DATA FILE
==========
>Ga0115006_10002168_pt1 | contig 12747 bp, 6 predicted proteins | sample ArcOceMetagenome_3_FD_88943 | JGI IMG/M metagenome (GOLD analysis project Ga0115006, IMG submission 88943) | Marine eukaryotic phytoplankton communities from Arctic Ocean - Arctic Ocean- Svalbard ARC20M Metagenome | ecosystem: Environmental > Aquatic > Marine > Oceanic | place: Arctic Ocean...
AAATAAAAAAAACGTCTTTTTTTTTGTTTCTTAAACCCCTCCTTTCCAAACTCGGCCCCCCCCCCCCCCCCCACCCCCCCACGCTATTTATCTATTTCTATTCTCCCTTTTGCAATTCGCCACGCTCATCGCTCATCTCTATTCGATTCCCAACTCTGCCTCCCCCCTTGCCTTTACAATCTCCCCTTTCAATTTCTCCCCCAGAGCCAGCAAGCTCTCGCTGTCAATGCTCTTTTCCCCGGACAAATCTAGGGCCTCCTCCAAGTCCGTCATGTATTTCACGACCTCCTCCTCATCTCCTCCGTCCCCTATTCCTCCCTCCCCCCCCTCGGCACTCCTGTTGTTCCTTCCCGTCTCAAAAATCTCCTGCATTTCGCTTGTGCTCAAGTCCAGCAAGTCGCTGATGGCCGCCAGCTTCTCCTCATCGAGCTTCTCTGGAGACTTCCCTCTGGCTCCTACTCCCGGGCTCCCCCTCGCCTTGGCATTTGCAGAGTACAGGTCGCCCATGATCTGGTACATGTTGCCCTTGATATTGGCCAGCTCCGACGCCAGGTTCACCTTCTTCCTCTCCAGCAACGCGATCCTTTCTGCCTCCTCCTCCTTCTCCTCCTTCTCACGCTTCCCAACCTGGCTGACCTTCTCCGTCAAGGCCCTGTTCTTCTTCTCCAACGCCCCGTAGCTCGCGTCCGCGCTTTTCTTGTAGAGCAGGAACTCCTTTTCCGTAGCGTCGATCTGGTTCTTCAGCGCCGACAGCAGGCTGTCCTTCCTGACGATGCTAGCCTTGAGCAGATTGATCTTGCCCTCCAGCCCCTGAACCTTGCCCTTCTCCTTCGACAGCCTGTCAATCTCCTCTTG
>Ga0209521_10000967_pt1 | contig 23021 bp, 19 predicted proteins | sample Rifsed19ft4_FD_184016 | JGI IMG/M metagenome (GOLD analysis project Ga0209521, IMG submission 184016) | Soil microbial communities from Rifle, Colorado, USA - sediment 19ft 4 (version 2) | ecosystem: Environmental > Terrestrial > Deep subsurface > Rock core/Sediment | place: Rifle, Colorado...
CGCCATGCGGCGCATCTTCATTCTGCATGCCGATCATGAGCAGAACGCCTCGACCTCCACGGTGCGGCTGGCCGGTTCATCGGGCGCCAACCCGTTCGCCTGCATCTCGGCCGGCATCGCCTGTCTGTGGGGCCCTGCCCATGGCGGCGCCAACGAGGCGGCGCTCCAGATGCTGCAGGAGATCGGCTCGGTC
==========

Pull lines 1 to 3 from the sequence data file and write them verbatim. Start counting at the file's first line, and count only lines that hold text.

>Ga0115006_10002168_pt1 | contig 12747 bp, 6 predicted proteins | sample ArcOceMetagenome_3_FD_88943 | JGI IMG/M metagenome (GOLD analysis project Ga0115006, IMG submission 88943) | Marine eukaryotic phytoplankton communities from Arctic Ocean - Arctic Ocean- Svalbard ARC20M Metagenome | ecosystem: Environmental > Aquatic > Marine > Oceanic | place: Arctic Ocean...
AAATAAAAAAAACGTCTTTTTTTTTGTTTCTTAAACCCCTCCTTTCCAAACTCGGCCCCCCCCCCCCCCCCCACCCCCCCACGCTATTTATCTATTTCTATTCTCCCTTTTGCAATTCGCCACGCTCATCGCTCATCTCTATTCGATTCCCAACTCTGCCTCCCCCCTTGCCTTTACAATCTCCCCTTTCAATTTCTCCCCCAGAGCCAGCAAGCTCTCGCTGTCAATGCTCTTTTCCCCGGACAAATCTAGGGCCTCCTCCAAGTCCGTCATGTATTTCACGACCTCCTCCTCATCTCCTCCGTCCCCTATTCCTCCCTCCCCCCCCTCGGCACTCCTGTTGTTCCTTCCCGTCTCAAAAATCTCCTGCATTTCGCTTGTGCTCAAGTCCAGCAAGTCGCTGATGGCCGCCAGCTTCTCCTCATCGAGCTTCTCTGGAGACTTCCCTCTGGCTCCTACTCCCGGGCTCCCCCTCGCCTTGGCATTTGCAGAGTACAGGTCGCCCATGATCTGGTACATGTTGCCCTTGATATTGGCCAGCTCCGACGCCAGGTTCACCTTCTTCCTCTCCAGCAACGCGATCCTTTCTGCCTCCTCCTCCTTCTCCTCCTTCTCACGCTTCCCAACCTGGCTGACCTTCTCCGTCAAGGCCCTGTTCTTCTTCTCCAACGCCCCGTAGCTCGCGTCCGCGCTTTTCTTGTAGAGCAGGAACTCCTTTTCCGTAGCGTCGATCTGGTTCTTCAGCGCCGACAGCAGGCTGTCCTTCCTGACGATGCTAGCCTTGAGCAGATTGATCTTGCCCTCCAGCCCCTGAACCTTGCCCTTCTCCTTCGACAGCCTGTCAATCTCCTCTTG
>Ga0209521_10000967_pt1 | contig 23021 bp, 19 predicted proteins | sample Rifsed19ft4_FD_184016 | JGI IMG/M metagenome (GOLD analysis project Ga0209521, IMG submission 184016) | Soil microbial communities from Rifle, Colorado, USA - sediment 19ft 4 (version 2) | ecosystem: Environmental > Terrestrial > Deep subsurface > Rock core/Sediment | place: Rifle, Colorado...